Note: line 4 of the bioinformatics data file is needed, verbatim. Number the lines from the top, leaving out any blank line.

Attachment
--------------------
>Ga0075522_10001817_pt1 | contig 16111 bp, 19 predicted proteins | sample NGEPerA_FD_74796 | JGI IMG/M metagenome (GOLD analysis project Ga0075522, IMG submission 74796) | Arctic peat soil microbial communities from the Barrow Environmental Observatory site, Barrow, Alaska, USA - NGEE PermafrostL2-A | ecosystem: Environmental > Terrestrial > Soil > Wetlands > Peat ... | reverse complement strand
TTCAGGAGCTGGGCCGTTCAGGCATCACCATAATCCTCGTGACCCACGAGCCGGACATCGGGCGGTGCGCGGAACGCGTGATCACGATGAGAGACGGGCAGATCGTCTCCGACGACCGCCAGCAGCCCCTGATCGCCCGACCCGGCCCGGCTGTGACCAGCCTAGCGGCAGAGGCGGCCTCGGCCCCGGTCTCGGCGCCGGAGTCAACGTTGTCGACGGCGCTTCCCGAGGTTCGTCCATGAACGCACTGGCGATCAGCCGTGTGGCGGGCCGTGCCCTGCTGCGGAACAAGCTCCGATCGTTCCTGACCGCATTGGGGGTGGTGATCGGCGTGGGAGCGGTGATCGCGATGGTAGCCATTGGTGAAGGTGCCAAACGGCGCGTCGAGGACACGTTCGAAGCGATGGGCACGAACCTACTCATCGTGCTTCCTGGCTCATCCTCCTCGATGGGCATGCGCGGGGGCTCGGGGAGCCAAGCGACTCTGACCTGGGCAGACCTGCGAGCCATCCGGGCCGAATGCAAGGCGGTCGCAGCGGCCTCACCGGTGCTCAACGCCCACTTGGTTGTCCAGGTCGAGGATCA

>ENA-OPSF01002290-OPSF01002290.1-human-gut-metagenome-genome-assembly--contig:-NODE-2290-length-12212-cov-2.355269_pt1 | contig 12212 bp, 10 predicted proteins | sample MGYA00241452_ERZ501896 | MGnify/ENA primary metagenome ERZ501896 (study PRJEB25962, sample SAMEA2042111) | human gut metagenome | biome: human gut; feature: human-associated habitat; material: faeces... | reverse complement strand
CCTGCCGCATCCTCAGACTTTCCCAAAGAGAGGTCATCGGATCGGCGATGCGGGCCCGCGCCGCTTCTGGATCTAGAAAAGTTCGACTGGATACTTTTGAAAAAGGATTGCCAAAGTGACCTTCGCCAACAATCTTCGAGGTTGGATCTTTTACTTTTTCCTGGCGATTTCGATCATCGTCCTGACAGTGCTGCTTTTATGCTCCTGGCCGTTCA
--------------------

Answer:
CCTGCCGCATCCTCAGACTTTCCCAAAGAGAGGTCATCGGATCGGCGATGCGGGCCCGCGCCGCTTCTGGATCTAGAAAAGTTCGACTGGATACTTTTGAAAAAGGATTGCCAAAGTGACCTTCGCCAACAATCTTCGAGGTTGGATCTTTTACTTTTTCCTGGCGATTTCGATCATCGTCCTGACAGTGCTGCTTTTATGCTCCTGGCCGTTCA